Year 6 Block A Unit 3 ICT noteswsassets.s3. ?· Year 6 Block A Unit 3 ICT notes The ICT resources referred…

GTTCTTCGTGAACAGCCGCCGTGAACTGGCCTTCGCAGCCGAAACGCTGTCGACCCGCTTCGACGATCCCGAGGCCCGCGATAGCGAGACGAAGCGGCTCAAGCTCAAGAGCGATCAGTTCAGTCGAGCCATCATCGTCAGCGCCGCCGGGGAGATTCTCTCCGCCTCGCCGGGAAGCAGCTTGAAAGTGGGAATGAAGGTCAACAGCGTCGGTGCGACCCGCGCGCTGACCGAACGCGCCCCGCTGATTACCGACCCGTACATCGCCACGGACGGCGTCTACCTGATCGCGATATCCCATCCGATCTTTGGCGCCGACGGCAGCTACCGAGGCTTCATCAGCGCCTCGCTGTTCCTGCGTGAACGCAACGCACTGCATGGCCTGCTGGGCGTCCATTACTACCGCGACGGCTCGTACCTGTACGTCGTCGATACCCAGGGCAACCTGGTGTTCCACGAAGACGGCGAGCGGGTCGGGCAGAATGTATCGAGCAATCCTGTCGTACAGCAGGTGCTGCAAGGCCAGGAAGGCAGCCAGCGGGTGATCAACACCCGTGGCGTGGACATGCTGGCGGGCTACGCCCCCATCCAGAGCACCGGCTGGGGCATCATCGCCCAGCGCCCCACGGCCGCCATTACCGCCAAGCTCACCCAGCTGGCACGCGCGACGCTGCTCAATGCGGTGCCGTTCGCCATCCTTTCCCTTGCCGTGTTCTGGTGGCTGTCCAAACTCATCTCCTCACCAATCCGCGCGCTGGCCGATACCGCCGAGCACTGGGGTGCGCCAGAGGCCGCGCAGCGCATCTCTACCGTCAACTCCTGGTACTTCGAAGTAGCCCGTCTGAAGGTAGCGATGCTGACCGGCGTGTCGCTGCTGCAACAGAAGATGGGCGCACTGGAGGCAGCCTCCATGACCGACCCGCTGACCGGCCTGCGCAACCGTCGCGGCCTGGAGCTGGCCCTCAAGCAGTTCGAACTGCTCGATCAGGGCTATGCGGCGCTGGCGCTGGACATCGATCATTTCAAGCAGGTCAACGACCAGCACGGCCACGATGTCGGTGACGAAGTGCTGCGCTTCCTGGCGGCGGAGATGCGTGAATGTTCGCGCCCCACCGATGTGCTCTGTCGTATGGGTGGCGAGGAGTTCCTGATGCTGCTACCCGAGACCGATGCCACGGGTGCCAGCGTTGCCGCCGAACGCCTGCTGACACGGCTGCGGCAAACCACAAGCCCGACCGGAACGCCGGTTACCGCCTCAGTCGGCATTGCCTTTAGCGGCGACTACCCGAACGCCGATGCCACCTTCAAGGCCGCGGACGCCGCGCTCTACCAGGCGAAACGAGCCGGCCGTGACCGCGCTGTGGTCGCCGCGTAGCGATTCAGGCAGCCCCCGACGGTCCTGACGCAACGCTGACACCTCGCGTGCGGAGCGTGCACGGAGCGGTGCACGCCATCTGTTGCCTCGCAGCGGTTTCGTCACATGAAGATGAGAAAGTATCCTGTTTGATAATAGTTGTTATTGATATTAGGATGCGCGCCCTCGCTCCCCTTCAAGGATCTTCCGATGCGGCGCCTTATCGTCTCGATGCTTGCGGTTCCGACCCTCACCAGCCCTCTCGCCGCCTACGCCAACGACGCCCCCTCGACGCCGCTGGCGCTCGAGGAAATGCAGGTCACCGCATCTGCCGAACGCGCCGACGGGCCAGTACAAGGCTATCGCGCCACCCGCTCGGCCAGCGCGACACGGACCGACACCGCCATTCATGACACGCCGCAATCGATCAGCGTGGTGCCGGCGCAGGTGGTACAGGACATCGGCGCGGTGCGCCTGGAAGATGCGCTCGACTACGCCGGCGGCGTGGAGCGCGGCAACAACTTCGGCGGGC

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<ul><li><p>ICT Notes</p><p>Primary National Strategy Crown copyright 2007</p><p>Year 6 Block A Unit 3 ICT notes</p><p>The ICT resources referred to in this document can be accessed via the Unit ICT </p><p>Resources page and in the ICT section of the mathematics library. There are also </p><p>guidance sheets for many of the spreadsheet resources. The notes below provide </p><p>suggested learning objectives, starting ideas for activities and key questions. Children </p><p>should have opportunities to use ICT themselves as well as through whole-class or </p><p>group work.</p><p>End-of-year expectations are highlighted in blue.</p><p>Function blocks ITP</p><p>Explain reasoning and conclusions, using words, symbols or diagrams as appropriate</p><p>Set up two-step functions, revealing the:</p><p>- input and functions, ask children to calculate the output- output and functions, ask children to calculate the input and explain in words </p><p>how they have worked this out- output and number after one of the functions has been carried out asking what </p><p>the second function could have been</p><p>Use the ?/a button to explore expressions using symbols to represent unknown </p><p>quantities. Ask children to express the possible calculation hidden by the function </p><p>machine in sentences and reveal to check.</p><p>Midpoint halfway between.xls</p><p>Use decimal notation for tenths, hundredths and thousandths; partition, round and order </p><p>decimals with up to three places, and position them on the number line</p><p>Set the start number at 0 and dont tell children the end number (eg set it at 0.1). Reveal </p><p>the number at the midpoint.</p><p>Q What is the end number? How do you know?</p><p>Set a different start number and end number, for example 0.2 and 1.8.</p><p>Q What is the midpoint? How do you know? </p><p>Set start and end numbers that are increasingly close together so that children have to </p><p>apply their understanding of decimals, eg 0.22 and 0.23.</p><p>Q What is the midpoint? Can you give me a number that would be between the start </p><p>number and the midpoint? Which number would it be closer to?</p><p>Multiplication grid ITP</p></li><li><p>ICT Notes</p><p>Primary National Strategy Crown copyright 2007</p><p>Use efficient written methods to add and subtract integers and decimals, to multiply and </p><p>divide integers and decimals by a one-digit integer, and to multiply two-digit and three-</p><p>digit integers by a two-digit integer</p><p>Use this ITP to model and refine methods for multiplying integers and decimals by a </p><p>one-digit integer. Explore inverse operations, for example</p><p>Q What number are we multiplying by 4? How do you know?</p><p>Gradually reduce the amount of information given and encourage children to combine </p><p>their knowledge of multiplication and place value to support their written calculation </p><p>strategies. </p><p>Q What are the possibilities? </p><p>Number boards.xls</p><p>Calculate mentally with integers and decimals: U.t U.t, TU U, TU U, U.t U, </p><p>U.t U</p><p>Mental starter quick calculation practice.</p><p>Select the sheet showing numbers with one or two decimal places. Pick the number in </p><p>the centre of the board. Challenge children to:</p><p>- add it to each of the numbers in the 4 corners- find the difference between it and each of the numbers in the 4 corners.</p><p>Place value charts and partitioning tool.xls</p><p>Use decimal notation for tenths, hundredths and thousandths; partition, round and order </p><p>decimals with up to three places, and position them on the number line</p><p>Select the chart showing multiples of 0.001 up to multiples of 1000.</p></li><li><p>ICT Notes</p><p>Primary National Strategy Crown copyright 2007</p><p>Highlight numbers in different rows, leaving some blank.</p><p>Q Can you say this number out loud? Can you write it down?</p><p>Q What would you add to change this number from 740.268 to 743.368?</p><p>Ask children in pairs to highlight digits to create a number, and swap this for their partner </p><p>to record and check. The partner should then challenge the original person to change </p><p>this number to a new number, for example 63.606 to 62.696, using the minimum number </p><p>of clicks.</p></li></ul>

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